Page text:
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Enough was enough. In the bleary rays of the morning, Joe decided to stop being a victim. Simple. He’d stop being one of the faceless untouchables, a stinking body that made everyone avert their gaze. Today the tables would turn. He would be his own master, take control of his own destiny.
Gone were the traces of the suppressed, small child quaking at school; the wary glances, ears attuned to any movement along the corridor.
‘Make sure you’re not alone,’ they’d whispered.
‘Don’t upset them’.
‘Watch out for Mr Johnson, he’s the worst.’
The teachers, honourable men, cast their eyes over the new intake each year, assessing each boy.
‘Corporal punishment is character building,’ they brayed, and the parents agreed. After all it had never done them any harm. Some punishments were worse than others.
When Mr Johnson discovered Murphy, the school put on a brave face.
‘Don’t know why this happened.’
‘Top boy, but prone to depression.’
With Murphy gone, who would be the next favourite?
Joe had never been able to tell anyone. His supportive parents thought he was just becoming a typical, moody teenager. He repressed his personality, made himself less attractive. Stopped washing. Greasy hair. Discovered ways to cover the hurt. Drugs. Alcohol, glue. Anything to make school a distant memory.
Now Joe staggered to his feet as his body screamed off the frozen night and the pounding from the Special Brew. He looked down at himself. Doc Martens, stained jeans and the obligatory great coat. How different from the over-perfumed butterflies that clacked past him. But today he’d change his life, choose a new path, make something of himself.
He struggled with the cafe door. The heat and smell from fried bacon hit him and he inhaled deeply. How many times in the past had he used smells to fill his stomach, to act as food for the day? Joe weaved his way carefully to the counter, conscious of the grimaces he received as people turned away, holding their breath. Ordering a mug of tea, white, three sugars, he rooted in his pocket for some change. He looked at the assistant.
‘I’ve only got 50p.’
The Chinese girl about his age with neat, black hair framing her face looked squarely at him, weighing him up. She glanced behind at a man who gave her a quick nod.
‘No charge today, it’s on the house.’ A mug of tea and a bacon sandwich appeared on a clean tray. ‘Take it.’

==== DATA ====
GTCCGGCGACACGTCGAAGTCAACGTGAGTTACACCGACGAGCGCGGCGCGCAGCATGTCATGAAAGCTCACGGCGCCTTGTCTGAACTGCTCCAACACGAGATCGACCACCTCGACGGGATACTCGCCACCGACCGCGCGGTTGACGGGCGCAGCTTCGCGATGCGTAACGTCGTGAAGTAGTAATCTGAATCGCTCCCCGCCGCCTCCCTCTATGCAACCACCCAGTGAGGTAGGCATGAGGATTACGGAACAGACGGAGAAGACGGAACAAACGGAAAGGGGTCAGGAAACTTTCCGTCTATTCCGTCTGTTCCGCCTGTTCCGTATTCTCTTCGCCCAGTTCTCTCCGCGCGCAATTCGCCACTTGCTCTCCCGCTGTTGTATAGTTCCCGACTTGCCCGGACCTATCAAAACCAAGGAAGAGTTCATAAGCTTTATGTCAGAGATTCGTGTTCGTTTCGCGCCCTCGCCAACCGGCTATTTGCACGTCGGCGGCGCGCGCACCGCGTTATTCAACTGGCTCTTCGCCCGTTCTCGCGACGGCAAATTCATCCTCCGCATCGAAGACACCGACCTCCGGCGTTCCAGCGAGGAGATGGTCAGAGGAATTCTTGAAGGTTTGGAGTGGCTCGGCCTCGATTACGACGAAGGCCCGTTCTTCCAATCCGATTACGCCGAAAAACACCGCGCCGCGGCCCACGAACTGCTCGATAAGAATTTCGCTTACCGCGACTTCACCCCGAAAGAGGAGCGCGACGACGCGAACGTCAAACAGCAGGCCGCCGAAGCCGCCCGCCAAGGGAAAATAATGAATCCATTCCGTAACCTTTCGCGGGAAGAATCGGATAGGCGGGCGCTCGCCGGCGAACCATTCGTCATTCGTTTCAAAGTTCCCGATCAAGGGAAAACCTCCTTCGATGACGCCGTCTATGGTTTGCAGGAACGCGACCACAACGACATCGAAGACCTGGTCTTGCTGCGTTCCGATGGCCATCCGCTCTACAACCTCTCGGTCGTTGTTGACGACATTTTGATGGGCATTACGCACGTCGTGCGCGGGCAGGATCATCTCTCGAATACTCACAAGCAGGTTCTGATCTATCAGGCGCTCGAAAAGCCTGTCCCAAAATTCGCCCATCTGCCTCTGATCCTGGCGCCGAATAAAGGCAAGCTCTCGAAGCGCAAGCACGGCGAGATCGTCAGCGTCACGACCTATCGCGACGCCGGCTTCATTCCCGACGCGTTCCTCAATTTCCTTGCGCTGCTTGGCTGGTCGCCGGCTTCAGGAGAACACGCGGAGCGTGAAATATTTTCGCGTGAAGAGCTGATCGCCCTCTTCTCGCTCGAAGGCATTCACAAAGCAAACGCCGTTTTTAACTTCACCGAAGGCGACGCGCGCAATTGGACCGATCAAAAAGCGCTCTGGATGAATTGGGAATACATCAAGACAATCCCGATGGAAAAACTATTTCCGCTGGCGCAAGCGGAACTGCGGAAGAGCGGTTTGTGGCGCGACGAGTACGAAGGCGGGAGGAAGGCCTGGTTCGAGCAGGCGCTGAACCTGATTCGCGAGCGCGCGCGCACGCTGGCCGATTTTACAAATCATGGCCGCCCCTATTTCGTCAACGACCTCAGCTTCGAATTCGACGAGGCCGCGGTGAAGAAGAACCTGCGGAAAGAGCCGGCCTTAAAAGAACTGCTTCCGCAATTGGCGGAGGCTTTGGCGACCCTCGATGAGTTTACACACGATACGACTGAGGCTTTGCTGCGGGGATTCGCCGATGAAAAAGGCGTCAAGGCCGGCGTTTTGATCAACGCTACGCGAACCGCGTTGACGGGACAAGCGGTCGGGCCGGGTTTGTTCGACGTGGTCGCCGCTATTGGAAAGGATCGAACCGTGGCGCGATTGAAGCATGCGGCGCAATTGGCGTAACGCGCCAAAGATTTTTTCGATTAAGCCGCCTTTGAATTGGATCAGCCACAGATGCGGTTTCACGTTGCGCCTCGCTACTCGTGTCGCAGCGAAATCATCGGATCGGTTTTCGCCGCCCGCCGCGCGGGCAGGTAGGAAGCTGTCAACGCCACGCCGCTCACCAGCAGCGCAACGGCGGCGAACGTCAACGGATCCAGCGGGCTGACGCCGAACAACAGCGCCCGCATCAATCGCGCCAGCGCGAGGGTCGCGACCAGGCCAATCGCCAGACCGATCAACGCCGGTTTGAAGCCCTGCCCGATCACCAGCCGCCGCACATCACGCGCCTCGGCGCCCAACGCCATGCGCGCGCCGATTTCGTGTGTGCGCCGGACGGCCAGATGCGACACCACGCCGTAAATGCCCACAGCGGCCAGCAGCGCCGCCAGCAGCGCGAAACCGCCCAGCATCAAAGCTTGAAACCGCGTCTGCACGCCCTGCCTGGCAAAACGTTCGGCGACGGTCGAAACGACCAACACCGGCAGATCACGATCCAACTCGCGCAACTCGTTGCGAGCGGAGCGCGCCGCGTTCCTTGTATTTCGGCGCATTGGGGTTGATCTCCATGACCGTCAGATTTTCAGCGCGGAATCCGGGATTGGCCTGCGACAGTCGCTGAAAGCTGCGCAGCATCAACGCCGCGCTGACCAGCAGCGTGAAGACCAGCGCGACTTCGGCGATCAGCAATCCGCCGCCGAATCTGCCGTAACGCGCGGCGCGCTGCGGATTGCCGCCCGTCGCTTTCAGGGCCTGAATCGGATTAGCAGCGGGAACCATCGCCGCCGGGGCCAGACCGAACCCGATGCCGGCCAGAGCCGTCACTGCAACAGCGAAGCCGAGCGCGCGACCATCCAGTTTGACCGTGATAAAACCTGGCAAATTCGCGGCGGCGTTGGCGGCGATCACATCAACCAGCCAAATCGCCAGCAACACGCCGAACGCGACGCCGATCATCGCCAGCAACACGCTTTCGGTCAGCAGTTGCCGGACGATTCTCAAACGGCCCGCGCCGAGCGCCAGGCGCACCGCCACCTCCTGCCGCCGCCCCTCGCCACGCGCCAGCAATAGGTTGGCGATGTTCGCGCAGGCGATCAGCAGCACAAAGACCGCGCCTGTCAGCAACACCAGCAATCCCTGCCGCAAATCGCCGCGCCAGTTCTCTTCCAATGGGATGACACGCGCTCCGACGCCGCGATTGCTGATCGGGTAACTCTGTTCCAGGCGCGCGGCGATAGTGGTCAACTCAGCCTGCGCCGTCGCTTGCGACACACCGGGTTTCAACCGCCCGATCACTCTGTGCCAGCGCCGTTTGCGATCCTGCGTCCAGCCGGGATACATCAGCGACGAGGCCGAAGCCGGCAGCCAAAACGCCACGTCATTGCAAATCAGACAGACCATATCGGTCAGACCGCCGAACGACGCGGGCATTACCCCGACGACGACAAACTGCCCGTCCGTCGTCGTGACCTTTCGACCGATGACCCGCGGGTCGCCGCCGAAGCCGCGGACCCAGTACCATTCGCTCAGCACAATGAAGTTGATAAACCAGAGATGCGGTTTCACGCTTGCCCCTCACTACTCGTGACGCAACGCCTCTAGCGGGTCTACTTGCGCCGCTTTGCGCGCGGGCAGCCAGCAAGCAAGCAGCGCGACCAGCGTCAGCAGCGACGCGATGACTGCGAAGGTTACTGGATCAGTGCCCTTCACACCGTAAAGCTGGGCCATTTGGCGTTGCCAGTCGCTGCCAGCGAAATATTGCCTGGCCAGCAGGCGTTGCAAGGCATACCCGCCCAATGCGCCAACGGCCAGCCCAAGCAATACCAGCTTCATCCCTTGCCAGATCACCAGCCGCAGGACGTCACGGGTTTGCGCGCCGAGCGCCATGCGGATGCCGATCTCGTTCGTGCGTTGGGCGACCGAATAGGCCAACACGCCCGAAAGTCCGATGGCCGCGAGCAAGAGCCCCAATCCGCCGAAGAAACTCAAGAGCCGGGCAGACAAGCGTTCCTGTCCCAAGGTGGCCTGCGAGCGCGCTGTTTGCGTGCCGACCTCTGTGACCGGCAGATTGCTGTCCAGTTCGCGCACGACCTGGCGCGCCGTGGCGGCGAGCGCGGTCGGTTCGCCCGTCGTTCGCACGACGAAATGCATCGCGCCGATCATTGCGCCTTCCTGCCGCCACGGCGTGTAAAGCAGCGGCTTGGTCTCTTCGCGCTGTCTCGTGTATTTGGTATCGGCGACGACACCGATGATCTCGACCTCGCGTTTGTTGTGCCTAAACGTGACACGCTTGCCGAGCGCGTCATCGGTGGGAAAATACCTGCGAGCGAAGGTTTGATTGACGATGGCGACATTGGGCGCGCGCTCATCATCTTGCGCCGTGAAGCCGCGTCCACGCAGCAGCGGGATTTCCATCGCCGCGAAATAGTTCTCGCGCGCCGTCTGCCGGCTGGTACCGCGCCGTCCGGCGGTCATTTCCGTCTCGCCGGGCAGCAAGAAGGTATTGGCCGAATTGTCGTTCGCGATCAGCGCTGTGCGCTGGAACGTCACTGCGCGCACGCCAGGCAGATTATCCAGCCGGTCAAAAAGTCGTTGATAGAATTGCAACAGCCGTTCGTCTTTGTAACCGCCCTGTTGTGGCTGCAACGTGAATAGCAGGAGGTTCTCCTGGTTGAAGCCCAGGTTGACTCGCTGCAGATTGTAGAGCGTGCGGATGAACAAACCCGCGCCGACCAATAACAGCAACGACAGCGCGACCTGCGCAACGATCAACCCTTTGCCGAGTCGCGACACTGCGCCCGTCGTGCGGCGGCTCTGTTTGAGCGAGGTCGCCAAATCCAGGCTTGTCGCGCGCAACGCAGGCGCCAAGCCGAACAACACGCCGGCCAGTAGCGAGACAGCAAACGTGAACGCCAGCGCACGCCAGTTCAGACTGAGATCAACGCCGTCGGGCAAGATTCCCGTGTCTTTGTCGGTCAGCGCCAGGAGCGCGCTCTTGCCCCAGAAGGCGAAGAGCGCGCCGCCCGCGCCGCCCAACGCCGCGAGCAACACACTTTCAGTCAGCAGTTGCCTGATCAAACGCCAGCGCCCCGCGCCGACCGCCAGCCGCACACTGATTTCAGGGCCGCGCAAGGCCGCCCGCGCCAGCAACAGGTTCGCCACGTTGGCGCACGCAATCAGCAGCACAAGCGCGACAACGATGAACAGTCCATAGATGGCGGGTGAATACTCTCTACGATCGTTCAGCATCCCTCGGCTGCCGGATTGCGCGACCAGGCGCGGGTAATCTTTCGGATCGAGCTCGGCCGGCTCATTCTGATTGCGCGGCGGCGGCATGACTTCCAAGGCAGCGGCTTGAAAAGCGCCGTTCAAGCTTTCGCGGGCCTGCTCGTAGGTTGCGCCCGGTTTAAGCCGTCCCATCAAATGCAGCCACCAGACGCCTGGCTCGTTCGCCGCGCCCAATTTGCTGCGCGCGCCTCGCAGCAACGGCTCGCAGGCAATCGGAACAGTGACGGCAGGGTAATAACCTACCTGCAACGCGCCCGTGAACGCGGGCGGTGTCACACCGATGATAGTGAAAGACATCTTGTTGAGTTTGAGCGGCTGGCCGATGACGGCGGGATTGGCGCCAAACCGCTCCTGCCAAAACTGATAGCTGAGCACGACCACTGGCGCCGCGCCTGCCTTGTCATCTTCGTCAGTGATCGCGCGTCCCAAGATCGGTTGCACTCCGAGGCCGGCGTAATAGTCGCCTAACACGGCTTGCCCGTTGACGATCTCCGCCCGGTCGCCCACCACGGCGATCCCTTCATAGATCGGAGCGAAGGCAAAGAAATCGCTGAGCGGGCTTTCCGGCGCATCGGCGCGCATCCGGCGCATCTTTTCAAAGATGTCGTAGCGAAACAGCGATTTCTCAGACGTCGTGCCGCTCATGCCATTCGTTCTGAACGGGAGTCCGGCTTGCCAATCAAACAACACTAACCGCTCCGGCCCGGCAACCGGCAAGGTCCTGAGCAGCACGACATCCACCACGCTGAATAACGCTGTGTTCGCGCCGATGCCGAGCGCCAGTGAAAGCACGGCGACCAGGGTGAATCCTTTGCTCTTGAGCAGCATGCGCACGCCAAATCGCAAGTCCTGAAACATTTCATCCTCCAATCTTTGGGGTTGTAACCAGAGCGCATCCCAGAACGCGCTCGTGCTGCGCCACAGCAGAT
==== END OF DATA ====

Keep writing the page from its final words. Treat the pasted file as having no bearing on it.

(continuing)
Joe gave her a questioning look, but she nudged it towards him and moved on to the next customer. He grabbed the tray and sat as far away from other customers as he could.
For the first time in as long as he could remember he felt a fluttering of happiness. The resolution he had felt on waking strengthened with the fortune of the food. A simple bacon sarnie. He hunched over the plate and breathed in deeply. Peeling the slices apart, he considered the greasy rasher, the melted margarine, the soggy white bread and he smiled. His stomach lurched as he added ketchup and made the sandwich whole again. One small bite and his senses roared. He began to chew, feeling the different textures with his tongue. He swallowed and felt alive, hopeful. A new dawn. A better life from now on as long as he was strong, resolute, made his own decisions. He picked up the mug, the ceramic burning his hand.
Outside the sun played hide and seek, one minute glancing off shiny hair, the next making the busy street frown. He sipped at the scorching tea, burning the roof of his mouth, appreciating the sensation. As he drank, he started to imagine his new life. Where should he start? Shower and new clothes would be good. He’d find a job, somewhere to stay, an identity. The Chinese girl hovered close by. Joe looked up at her.
‘Thank you. I will get your money, I just need...’ he ran out of words.
She smiled at him and he felt that she could see inside him, beyond the stench and dirt. ‘You will meet my father.’
Joe frowned. He pulled his fingers through his rough hair and looked down at his broken nails and calloused hands.
He sighed. Payback time.
‘Back there. We need someone for washing up. Now.’
Joe’s head jerked. This was different. A job offer?
‘It’s what he does,’ she shrugged, ‘help people. Like you. You need to get cleaned up.’
‘I can’t, I have no...’
‘Door to the right. Storeroom. Clothes and shower. Go.’
She started to walk away then turned. ‘And don’t let him down. My father. He’s a good man. An honourable man.’
He watched her walk back towards the kitchen. From behind the counter the girl stared at him. Tapping her watch face she jerked her head towards the storeroom.
Joe stood up and took a deep breath. Coming to a decision, he walked between the tables and chairs, bumping into a suit on the way and, managing to lift a wallet, headed for the sun.